That is until they learned that zoning changed during their ownership, recategorizing their parcel as wetland, and making it of no market value. Still, a grandfather clause protected lots prior to 1976, as was their lot. But only if the lot “is in separate ownership from abutting lands.” The problem is that the Murrs own the abutting land. Now what?
The Supreme Court announced that it will hear the Pacific Legal Foundation (PLF) property rights case, Murr v. State of Wisconsin and St. Croix County, which deals with the question of what constitutes a relevant parcel, and determining whether a restriction on the use of property violates the Fifth Amendment’s Takings Clause.
PLF attorneys represent the Murr family who have been barred from developing the vacant lot they own because they happen to own a neighboring lot, already developed.
The Murr case joins another PLF case for property owners’ rights—U.S. Army Corps of Engineers v. Hawkes—which the court has also accepted for hearing this term.
“This litigation asks whether government can tell property owners, the more land you own, the less we’ll allow you to use,” said John Groen, PLF attorney.
“We’re challenging a practice that is all too common among land use regulators, where they tell a landowner she can’t use her property, based on that she also happens to own a neighboring parcel. In other words, bureaucrats will treat two, legally distinct parcels, as if they were one unified parcel, so they can prohibit all development on one of the parcels without providing compensation as required by the Fifth Amendment.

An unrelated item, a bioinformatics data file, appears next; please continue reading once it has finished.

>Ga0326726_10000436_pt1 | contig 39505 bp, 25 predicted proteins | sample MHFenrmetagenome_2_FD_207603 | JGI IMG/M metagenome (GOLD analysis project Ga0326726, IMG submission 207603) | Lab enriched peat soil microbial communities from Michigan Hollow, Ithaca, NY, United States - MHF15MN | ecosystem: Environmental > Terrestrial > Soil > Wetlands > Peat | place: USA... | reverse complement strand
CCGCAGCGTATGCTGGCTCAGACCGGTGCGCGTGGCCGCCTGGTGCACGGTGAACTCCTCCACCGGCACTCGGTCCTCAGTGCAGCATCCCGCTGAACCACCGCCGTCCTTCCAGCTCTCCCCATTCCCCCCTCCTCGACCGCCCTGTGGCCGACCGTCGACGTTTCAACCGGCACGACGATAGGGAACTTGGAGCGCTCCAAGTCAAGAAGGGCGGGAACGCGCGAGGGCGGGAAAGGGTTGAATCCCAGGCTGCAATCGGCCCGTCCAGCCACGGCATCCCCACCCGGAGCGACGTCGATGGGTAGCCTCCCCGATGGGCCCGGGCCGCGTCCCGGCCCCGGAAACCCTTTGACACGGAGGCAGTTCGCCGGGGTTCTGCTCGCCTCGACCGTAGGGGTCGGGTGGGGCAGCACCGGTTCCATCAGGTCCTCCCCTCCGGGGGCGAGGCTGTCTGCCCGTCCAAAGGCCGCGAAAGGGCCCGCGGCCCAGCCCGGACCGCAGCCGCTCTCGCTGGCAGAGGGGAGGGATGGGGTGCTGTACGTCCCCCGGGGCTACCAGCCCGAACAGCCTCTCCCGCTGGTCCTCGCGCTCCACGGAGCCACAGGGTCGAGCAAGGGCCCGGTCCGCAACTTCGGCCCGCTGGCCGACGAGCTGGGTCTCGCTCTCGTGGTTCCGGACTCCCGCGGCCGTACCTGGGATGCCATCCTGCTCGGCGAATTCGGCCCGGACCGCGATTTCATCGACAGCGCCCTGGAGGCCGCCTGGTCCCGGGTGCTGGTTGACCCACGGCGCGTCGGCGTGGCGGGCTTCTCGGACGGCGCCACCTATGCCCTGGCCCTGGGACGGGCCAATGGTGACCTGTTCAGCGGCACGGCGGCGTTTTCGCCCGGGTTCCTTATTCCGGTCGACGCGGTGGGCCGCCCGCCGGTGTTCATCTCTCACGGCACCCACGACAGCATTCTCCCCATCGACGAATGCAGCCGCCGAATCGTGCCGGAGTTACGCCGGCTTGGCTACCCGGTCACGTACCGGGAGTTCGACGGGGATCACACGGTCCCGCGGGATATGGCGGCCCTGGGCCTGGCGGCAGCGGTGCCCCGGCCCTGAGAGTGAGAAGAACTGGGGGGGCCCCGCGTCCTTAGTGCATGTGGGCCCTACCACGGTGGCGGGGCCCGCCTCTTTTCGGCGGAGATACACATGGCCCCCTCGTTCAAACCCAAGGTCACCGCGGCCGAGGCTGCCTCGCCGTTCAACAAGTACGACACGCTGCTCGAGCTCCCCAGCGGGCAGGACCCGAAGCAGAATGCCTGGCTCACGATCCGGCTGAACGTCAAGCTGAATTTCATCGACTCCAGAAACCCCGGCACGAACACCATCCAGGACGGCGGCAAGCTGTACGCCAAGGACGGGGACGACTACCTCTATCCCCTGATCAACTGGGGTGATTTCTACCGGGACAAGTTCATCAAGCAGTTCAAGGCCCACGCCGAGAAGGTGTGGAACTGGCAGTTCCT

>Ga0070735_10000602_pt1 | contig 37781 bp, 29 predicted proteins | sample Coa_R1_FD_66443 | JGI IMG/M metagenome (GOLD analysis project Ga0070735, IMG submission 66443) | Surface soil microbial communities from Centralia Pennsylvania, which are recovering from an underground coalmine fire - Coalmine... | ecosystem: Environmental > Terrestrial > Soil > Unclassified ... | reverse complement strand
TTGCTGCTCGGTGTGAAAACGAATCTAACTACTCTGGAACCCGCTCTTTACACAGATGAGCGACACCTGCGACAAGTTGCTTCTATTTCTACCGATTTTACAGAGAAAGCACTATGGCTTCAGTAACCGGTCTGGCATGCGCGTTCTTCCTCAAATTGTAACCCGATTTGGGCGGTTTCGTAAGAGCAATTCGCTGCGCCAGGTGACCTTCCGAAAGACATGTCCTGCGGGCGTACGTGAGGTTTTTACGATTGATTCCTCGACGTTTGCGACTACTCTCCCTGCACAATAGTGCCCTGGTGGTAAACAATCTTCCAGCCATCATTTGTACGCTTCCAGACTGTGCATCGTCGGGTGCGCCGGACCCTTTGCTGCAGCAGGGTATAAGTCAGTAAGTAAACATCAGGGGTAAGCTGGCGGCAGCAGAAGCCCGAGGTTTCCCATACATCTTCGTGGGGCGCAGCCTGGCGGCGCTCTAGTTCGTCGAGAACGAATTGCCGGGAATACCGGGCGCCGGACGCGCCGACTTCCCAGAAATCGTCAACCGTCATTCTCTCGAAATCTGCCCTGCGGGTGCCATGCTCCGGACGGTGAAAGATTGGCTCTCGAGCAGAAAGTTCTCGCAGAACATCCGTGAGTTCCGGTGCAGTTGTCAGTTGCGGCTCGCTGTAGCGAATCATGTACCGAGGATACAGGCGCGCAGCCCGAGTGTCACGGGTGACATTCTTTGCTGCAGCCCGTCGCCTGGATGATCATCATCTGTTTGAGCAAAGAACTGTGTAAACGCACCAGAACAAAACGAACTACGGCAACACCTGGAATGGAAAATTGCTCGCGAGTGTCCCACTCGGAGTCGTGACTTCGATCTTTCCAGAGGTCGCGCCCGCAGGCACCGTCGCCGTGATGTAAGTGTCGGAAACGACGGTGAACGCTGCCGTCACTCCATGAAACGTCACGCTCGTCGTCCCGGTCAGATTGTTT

“As we will argue to the Supreme Court, this kind of regulatory sleight of hand cannot be permitted if the Constitution’s Takings Clause is to be respected.”
The Wisconsin Court of Appeals proclaimed a “rule that contiguous property under common ownership is considered as a whole regardless of the number of parcels contained therein,” and insisted on considering the Murrs’ two lots as a single entity.
The Wisconsin Supreme Court declined to review the appellate court’s ruling.
“This case offers the Supreme Court an opportunity to address one of the major recurrent issues in property law, called the relevant parcel question,” said Groen. “The Fifth Amendment’s Takings Clause requires compensation when government prohibits all economic use of private property. The Supreme Court has previously stated that courts must consider the ‘parcel as a whole.’ The ‘relevant parcel’ question asks: What is the whole parcel?
“In the Murrs’ case, the government argues that the whole parcel is both of their lots,” Groen continued. “Can government forbid the use of a separately created, legally distinct residential lot, and get away with paying no compensation, just because the adjoining lot is already developed and happens to be owned by the same family? By accepting this case, the Supreme Court has an opportunity to make it clear that government can’t cut off landowners’ constitutional rights based on how much land they own.”
“This case has broad implications, because the Murrs are far from alone in confronting this issue,” Groen said.
Excerpt: Charles B. McFarland is an attorney specializing in executing eminent domain.